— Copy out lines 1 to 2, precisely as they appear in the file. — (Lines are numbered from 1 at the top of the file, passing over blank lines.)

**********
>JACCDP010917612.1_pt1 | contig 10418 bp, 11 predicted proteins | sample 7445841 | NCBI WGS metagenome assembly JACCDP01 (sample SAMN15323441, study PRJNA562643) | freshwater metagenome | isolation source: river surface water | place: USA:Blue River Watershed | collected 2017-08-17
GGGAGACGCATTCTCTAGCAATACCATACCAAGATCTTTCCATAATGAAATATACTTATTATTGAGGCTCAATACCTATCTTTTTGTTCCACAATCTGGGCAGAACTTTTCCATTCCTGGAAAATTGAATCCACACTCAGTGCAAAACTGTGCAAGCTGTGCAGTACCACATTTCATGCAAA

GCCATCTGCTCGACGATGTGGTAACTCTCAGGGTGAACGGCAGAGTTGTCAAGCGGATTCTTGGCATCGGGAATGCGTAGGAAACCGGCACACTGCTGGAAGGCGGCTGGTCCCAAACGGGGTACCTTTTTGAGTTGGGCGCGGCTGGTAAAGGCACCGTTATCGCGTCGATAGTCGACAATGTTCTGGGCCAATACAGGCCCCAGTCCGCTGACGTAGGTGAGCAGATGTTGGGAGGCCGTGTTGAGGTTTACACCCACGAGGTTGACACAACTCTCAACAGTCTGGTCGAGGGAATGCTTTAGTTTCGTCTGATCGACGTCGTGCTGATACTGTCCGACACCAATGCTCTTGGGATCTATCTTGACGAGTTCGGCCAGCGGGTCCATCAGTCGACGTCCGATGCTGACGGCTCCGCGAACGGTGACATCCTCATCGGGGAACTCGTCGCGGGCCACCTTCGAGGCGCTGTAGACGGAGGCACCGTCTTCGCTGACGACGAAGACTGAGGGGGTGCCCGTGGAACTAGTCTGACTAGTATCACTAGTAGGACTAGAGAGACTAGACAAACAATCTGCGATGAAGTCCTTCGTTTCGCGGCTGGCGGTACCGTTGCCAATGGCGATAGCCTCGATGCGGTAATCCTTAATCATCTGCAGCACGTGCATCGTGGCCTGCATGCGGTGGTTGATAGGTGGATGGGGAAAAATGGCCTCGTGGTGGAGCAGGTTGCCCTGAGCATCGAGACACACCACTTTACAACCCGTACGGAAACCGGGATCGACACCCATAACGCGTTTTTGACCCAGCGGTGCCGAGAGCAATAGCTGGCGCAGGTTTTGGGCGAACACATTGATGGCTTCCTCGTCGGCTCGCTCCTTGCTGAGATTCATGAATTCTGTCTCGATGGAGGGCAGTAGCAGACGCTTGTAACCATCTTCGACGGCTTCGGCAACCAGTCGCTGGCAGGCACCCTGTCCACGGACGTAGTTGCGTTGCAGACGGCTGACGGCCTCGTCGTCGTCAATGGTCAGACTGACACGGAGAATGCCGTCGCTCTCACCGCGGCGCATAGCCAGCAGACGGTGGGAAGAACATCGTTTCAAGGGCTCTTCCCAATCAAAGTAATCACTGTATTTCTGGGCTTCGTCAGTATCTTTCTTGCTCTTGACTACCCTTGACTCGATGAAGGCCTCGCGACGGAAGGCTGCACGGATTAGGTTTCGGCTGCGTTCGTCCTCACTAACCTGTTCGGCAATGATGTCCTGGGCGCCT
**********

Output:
>JACCDP010917612.1_pt1 | contig 10418 bp, 11 predicted proteins | sample 7445841 | NCBI WGS metagenome assembly JACCDP01 (sample SAMN15323441, study PRJNA562643) | freshwater metagenome | isolation source: river surface water | place: USA:Blue River Watershed | collected 2017-08-17
GGGAGACGCATTCTCTAGCAATACCATACCAAGATCTTTCCATAATGAAATATACTTATTATTGAGGCTCAATACCTATCTTTTTGTTCCACAATCTGGGCAGAACTTTTCCATTCCTGGAAAATTGAATCCACACTCAGTGCAAAACTGTGCAAGCTGTGCAGTACCACATTTCATGCAAA